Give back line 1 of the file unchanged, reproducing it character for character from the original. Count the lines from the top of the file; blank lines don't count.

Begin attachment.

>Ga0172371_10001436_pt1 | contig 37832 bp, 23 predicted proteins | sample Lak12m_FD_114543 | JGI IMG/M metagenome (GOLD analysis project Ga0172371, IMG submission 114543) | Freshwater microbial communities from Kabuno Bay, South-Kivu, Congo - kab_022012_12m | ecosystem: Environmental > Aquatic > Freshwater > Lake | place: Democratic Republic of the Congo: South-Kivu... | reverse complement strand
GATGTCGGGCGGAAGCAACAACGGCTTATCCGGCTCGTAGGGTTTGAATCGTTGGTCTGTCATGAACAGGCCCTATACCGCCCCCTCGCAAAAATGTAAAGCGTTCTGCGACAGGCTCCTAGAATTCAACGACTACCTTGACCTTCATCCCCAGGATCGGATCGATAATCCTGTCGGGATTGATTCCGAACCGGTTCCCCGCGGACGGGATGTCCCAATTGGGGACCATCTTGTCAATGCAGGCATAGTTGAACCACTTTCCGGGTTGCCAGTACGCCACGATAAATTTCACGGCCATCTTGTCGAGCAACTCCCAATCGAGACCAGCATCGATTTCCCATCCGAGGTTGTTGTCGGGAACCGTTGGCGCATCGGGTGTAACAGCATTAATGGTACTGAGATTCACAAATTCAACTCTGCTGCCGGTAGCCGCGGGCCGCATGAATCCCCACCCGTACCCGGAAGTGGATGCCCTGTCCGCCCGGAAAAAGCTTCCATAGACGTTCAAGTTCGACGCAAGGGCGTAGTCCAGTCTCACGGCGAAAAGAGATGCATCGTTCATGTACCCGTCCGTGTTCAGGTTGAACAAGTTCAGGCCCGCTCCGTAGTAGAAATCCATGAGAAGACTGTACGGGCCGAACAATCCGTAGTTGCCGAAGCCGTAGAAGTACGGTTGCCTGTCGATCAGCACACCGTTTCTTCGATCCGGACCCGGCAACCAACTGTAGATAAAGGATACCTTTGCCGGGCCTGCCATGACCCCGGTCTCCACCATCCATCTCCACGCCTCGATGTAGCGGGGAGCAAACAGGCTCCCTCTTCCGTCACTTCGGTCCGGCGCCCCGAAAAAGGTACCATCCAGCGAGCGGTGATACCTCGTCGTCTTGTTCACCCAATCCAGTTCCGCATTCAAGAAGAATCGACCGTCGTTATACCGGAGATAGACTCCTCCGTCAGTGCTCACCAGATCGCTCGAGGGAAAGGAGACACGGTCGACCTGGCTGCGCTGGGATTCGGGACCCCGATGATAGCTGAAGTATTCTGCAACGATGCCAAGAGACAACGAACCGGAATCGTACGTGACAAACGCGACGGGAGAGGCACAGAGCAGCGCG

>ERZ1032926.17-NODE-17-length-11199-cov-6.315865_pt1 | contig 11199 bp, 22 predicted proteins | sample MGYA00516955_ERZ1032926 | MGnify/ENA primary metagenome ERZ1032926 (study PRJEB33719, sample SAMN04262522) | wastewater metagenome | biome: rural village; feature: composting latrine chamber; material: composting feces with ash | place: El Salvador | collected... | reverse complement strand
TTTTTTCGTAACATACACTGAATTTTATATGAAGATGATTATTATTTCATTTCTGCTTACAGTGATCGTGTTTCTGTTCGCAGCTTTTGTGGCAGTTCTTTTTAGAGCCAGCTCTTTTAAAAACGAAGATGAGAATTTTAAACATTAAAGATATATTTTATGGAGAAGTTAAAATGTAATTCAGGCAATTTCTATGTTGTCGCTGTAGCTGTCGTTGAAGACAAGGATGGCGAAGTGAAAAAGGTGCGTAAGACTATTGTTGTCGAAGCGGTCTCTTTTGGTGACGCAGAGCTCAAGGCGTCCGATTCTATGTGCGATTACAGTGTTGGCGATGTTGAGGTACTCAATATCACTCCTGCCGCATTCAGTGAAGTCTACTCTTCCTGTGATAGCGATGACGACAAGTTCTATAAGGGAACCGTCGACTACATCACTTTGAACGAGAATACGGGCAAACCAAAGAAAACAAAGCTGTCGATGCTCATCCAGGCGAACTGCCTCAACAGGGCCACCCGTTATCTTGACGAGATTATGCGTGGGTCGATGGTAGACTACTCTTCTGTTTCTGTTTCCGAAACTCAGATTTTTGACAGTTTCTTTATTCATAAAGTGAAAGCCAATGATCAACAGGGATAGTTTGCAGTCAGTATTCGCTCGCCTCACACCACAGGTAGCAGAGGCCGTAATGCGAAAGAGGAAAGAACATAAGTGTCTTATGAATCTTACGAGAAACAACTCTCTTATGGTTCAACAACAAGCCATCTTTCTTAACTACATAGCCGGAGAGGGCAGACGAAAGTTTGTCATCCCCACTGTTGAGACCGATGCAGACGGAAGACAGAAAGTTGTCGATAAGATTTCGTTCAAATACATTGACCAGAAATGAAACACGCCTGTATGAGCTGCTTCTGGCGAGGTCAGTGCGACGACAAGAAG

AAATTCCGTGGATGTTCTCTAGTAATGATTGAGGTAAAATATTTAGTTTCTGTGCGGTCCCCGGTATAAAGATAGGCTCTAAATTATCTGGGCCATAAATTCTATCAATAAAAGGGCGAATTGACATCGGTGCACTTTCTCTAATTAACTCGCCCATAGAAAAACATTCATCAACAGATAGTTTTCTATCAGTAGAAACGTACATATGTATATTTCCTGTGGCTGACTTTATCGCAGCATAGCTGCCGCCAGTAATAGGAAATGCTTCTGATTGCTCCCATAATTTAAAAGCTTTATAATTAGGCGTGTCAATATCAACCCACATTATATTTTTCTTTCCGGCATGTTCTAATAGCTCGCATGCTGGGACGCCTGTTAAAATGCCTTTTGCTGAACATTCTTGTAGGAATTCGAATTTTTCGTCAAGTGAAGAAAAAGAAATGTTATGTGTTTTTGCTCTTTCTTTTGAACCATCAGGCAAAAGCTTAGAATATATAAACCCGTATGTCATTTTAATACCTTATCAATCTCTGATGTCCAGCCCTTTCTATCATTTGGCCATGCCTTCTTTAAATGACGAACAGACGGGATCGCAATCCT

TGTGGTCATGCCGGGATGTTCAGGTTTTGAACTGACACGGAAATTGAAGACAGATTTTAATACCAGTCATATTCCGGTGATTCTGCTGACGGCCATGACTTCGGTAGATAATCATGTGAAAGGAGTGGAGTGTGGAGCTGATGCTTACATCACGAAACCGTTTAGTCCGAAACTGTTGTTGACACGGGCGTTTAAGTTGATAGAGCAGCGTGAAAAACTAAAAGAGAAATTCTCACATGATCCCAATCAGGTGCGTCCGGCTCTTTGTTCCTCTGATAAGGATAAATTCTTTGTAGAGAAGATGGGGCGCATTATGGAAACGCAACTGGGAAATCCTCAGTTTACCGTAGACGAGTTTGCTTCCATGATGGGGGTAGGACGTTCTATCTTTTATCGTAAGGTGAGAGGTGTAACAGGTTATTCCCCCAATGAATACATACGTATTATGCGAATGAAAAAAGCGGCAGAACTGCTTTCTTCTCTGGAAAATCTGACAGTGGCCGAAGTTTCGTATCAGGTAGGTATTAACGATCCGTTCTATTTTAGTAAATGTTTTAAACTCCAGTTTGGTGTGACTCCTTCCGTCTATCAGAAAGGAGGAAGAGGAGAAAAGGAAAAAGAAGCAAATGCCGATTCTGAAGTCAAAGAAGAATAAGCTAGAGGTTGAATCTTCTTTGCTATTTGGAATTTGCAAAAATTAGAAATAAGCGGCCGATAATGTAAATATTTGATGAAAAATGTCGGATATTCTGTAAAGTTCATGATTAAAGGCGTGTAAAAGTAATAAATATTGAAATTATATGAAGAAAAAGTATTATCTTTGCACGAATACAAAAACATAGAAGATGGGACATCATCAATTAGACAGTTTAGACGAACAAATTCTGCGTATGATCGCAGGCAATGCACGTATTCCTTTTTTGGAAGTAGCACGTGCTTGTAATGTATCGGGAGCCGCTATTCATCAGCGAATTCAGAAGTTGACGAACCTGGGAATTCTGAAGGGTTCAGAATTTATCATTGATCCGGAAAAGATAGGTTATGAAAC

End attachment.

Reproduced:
>Ga0172371_10001436_pt1 | contig 37832 bp, 23 predicted proteins | sample Lak12m_FD_114543 | JGI IMG/M metagenome (GOLD analysis project Ga0172371, IMG submission 114543) | Freshwater microbial communities from Kabuno Bay, South-Kivu, Congo - kab_022012_12m | ecosystem: Environmental > Aquatic > Freshwater > Lake | place: Democratic Republic of the Congo: South-Kivu... | reverse complement strand